Recommendations for History Doctoral Program Web Sites

Obtaining a doctorate in history is an enormous commitment in time and resources for students, faculty, and departments. Given that, it is important to all parties concerned that the decision to undertake doctoral studies be as fully informed as possible. History doctoral programs should utilize the World Wide Web to provide all of the information a potential applicant will need to assess the program.

In the The Education of Historians for the 21st Century, the Committee on Graduate Education found that many students enter Ph.D. programs with unrealistic expectations about their chances of landing a coveted tenure track position.  Given the realities of today's academic job prospects, the CGE believes that potential students would be well served by having complete and transparent access to information about individual doctoral programs. According to the  CGE report: "History departments need to make an honest assessment of the appropriate size of their graduate programs, based on departmental and institutional resources, the range and scholarly interests of faculty members, and reasonable expectations about the job market for graduates . . . ."  Before applying to a particular school, students should be aware such issues as the program's mission, financial aid, placement history, average time to degree completion, professional ethics guidance, teacher training opportunities, and options for instruction in non-academic professions.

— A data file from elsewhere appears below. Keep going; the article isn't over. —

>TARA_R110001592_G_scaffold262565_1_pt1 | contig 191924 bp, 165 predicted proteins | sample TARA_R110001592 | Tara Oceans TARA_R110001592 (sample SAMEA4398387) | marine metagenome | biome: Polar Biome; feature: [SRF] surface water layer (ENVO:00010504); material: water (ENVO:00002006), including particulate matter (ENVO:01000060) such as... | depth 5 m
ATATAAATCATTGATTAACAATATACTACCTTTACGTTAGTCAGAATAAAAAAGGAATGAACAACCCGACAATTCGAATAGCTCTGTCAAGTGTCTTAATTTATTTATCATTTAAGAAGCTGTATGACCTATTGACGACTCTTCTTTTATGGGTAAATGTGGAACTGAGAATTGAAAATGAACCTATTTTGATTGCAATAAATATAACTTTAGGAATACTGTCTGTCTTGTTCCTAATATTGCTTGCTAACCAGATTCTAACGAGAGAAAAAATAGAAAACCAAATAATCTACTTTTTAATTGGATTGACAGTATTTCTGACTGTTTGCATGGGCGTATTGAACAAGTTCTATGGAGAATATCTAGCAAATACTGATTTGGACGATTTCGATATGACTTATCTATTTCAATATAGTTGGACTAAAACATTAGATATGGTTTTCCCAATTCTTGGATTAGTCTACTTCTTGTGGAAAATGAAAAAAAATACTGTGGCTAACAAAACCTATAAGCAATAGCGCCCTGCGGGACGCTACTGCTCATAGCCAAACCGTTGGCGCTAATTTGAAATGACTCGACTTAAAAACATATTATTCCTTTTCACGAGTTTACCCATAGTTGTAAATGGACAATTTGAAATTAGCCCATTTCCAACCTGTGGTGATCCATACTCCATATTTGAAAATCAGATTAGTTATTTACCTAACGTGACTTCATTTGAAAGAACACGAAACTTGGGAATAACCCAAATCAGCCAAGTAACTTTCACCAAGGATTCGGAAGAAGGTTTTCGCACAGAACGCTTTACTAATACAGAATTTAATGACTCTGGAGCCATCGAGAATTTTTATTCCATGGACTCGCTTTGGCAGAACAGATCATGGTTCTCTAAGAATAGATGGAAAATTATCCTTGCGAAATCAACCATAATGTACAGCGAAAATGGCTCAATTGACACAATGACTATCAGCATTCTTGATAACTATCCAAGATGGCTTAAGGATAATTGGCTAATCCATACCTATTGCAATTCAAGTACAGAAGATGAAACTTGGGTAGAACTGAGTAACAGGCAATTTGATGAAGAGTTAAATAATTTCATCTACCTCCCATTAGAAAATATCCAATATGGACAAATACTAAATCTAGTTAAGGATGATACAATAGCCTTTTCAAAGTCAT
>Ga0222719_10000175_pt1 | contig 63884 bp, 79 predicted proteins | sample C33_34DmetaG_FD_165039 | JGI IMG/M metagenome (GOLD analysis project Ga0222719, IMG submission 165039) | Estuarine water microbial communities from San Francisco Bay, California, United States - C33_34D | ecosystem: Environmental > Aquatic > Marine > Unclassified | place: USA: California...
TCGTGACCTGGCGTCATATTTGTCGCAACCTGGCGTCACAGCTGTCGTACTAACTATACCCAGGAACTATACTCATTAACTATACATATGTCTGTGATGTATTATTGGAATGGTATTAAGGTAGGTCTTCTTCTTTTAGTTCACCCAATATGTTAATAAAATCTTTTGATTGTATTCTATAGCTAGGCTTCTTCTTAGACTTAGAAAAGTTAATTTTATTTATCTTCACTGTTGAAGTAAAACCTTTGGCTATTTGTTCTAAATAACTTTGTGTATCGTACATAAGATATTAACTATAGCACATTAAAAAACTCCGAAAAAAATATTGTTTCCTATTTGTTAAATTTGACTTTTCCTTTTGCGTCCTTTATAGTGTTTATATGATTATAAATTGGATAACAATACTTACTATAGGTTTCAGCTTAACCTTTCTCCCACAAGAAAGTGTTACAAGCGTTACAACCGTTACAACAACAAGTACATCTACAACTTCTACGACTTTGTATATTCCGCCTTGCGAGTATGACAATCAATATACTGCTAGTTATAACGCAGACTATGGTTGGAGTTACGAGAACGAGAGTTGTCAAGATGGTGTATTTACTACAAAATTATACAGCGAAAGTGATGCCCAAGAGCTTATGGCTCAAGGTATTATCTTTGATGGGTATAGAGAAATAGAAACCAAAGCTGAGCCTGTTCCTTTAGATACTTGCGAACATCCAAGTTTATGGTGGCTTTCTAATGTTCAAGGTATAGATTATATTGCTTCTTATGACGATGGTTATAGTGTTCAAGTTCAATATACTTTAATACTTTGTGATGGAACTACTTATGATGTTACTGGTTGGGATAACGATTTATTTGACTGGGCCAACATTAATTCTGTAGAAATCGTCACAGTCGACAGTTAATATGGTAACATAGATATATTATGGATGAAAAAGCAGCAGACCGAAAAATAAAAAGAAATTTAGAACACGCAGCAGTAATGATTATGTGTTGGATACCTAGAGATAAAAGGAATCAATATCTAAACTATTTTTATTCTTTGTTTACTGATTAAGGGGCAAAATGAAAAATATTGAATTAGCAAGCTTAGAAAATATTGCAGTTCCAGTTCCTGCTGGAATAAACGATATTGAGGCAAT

Specifically, the CGE recommends making the following information available on departmental web sites:

1. Mission statement/Handbook: Every history program should post a clear mission statement and/or list of the program's goals, as well as the official requirements for completing the program (course requirements, foreign language expectations, etc.). 

The history department at Carnegie Mellon University, for instance, offers a good example of an informative online program description. Note how they integrate the program’s particular fields of specialization with a discussion of their pedagogical approach, the special resources the program can provide, and the intended outcomes for their graduates.

2. Faculty members: A list of faculty members' current research and teaching interests (including public history projects); links to faculty CV's; an indication of current and planned leaves.